Journal of
Plant Breeding and Crop Science

  • Abbreviation: J. Plant Breed. Crop Sci.
  • Language: English
  • ISSN: 2006-9758
  • DOI: 10.5897/JPBCS
  • Start Year: 2009
  • Published Articles: 409

Full Length Research Paper

Effectiveness of pyramided genes in conferring resistance to anthracnose disease in common bean populations

Kiryowa M.
  • Kiryowa M.
  • Department of Agricultural Production, College of Agricultural and Environmental Sciences, Makerere University, P. O. Box 7062, Kampala, Uganda.
  • Google Scholar
Nkalubo S. T.
  • Nkalubo S. T.
  • National Crops Resources Research Institute (NaCRRI), NARO, P. O. Box 7064, Kampala, Uganda.
  • Google Scholar
Mukankusi C.
  • Mukankusi C.
  • Centro Internacional de Agricultura Tropical (CIAT), P. O. Box 6247, Kampala, Uganda.
  • Google Scholar
Male A
  • Male A
  • Centro Internacional de Agricultura Tropical (CIAT), P. O. Box 6247, Kampala, Uganda.
  • Google Scholar
Gibson P.
  • Gibson P.
  • Department of Plants, Soils, Agricultural Systems, Southern Illinois University, Carbondale, IL, USA.
  • Google Scholar
Tukamuhabwa P.
  • Tukamuhabwa P.
  • Department of Agricultural Production, College of Agricultural and Environmental Sciences, Makerere University, P. O. Box 7062, Kampala, Uganda.
  • Google Scholar
Rubaihayo P.
  • Rubaihayo P.
  • Department of Agricultural Production, College of Agricultural and Environmental Sciences, Makerere University, P. O. Box 7062, Kampala, Uganda.
  • Google Scholar


  •  Received: 01 March 2019
  •  Accepted: 01 May 2020
  •  Published: 31 January 2021

 ABSTRACT

Anthracnose disease (Colletotrichum lindemuthianum (Sacc. et. Magn) Lams. Scrib.) is one of the most devastating diseases that constrain common bean production in Uganda. A cascading pedigree pyramiding scheme was used to develop common bean populations to evaluate the effectiveness of pyramided and single resistance genes (Co-42, Co-43, Co-5, and Co-9) on disease development. Detached leaf trifoliates of F4:6 genotypes were screened with four C. lindemuthianum races (352, 713, 767 and 2047). Disease severity data were subjected to ANOVA. Races, genotypes and Race x Genotype interaction were significant. Genes Co-42 and Co-5 conferred resistance to the four races and the gene pyramids Co-42+Co-5+Co-9 and Co-42+Co-5 had the lowest severity scores. Gene Co-43 conferred resistance to race 352 and weak resistance to race 713; whereas, gene Co-9 conferred resistance to race 352.  Co-43+Co-9 gene pyramid showed resistance only to race 352. The Co-42 and Co-5 genes conferred resistance to all the four races 352, 713, 767 and 2047. The single gene Co-42 was not significantly different from the pyramids Co-42+Co-5+Co-9 and Co-42+Co-5 (P<0.01). Similarly, the Co-5 gene was not significantly different from Co-42+Co-5, Co-42+Co-9 and Co-5+Co-9 pyramids. The Co-9 gene showed antagonism in all pyramids. These results indicate that pyramiding of resistance genes would be effective for disease management in Uganda, but pyramids with Co-9 gene would be less effective.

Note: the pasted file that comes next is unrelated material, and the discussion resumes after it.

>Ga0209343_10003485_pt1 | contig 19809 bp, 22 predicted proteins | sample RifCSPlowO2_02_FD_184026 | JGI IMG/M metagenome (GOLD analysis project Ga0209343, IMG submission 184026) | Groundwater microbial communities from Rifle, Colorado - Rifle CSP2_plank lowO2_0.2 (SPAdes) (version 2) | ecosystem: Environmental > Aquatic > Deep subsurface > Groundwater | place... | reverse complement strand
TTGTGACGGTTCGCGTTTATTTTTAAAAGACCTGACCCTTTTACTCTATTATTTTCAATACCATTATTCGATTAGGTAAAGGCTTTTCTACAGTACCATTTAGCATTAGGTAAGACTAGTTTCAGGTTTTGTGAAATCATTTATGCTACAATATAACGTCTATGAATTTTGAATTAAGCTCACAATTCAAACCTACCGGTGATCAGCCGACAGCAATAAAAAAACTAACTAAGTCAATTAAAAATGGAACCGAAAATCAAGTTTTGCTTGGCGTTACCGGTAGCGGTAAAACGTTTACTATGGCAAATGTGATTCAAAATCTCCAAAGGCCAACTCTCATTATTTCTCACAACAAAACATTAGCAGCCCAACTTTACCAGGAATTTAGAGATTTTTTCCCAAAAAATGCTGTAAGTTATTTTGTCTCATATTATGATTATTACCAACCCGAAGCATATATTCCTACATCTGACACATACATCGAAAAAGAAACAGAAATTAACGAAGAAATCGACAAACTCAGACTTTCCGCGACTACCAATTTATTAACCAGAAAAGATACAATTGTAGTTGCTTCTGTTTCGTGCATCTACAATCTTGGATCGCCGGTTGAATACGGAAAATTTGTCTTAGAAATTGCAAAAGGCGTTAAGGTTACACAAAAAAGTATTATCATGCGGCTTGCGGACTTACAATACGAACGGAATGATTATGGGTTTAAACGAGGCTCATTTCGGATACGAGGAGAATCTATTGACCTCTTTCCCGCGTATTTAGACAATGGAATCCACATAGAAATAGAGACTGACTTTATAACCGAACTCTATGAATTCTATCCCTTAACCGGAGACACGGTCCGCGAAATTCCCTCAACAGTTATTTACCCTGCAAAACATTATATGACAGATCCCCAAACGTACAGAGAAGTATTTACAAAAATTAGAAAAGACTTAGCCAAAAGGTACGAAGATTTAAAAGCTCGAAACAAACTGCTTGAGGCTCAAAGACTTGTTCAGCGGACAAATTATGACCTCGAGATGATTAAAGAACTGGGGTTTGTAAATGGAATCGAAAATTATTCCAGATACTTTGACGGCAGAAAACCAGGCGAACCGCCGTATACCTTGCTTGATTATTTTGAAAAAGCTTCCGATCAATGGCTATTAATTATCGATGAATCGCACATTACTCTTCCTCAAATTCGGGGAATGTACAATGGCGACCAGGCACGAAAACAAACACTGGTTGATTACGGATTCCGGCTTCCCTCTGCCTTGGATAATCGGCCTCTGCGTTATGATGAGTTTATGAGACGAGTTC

Key words: SCAR markers, Colletotrichum lindemuthianum, broad-spectrum resistance.


 INTRODUCTION

Colletotrichum lindemuthianum (Sacc. et. Magn) Lams. Scrib., the pathogen that causes anthracnose of common beans  (Phaseolus  vulgaris  (L.))  has  a  high  degree  of pathogenic and genetic variability (Mahuku and Riascos, 2004). New races of the pathogen continually emerge, which has made  single  resistance gene deployment less effective as a control strategy. The pathogen is reported to have a reproductive/ telemorphic phase, Glomerella lindemuthianum which is partly responsible for its genetic and physiologic variability through genetic recombination (De Silva et al., 2017). This enables it to adapt to new sources of host resistance and easily breakdown host resistance (Melotto et al., 2000). New races continually emerge based on the gene-for-gene hypothesis; this has posed a risk of rendering single resistance gene deployment less effective against the disease. Studies in Uganda have indicated that C. lindemuthianum has a high pathogenic variability found to be highest in the Eastern and South Western highland regions (Mwesigwa, 2008; Kiryowa et al., 2016); 24  new physiological races have been reported (Kiryowa et al., 2016).

Resistance to bean anthracnose is conditioned by thirteen (13) major genes Co-1 to Co-13 (Lacanallo et al., 2010) with only co-8 being recessive. Loci Co-9/Co-33 and Co-7/Co-3 are allelic (Méndez-Vigo et al., 2005) and multiple alleles exist at the Co-1, Co-3, Co-4, Co-5 loci. Genes Co-1, Co-12 and Co-13 are Andean in origin while the rest are Mesoamerican (Kelly and Vallejo, 2004). Resistance gene pyramiding, the combination of two or more resistance genes in a cultivar (Ye and Smith, 2008) is recommended as a strategy to increase broad-spectrum resistance against C. lindemuthianum pathogen. But the conventional gene pyramiding approach is costly (Joshi and Nayak, 2010) requiring extensive phenotyping with several races of the pathogen over many generations. DNA markers have enormous potential to improve the efficiency and precision of conventional plant breeding through marker-assisted selection (MAS), which is proven to speed up breeding through laboratory based selection of individual plants with the desired trait(s).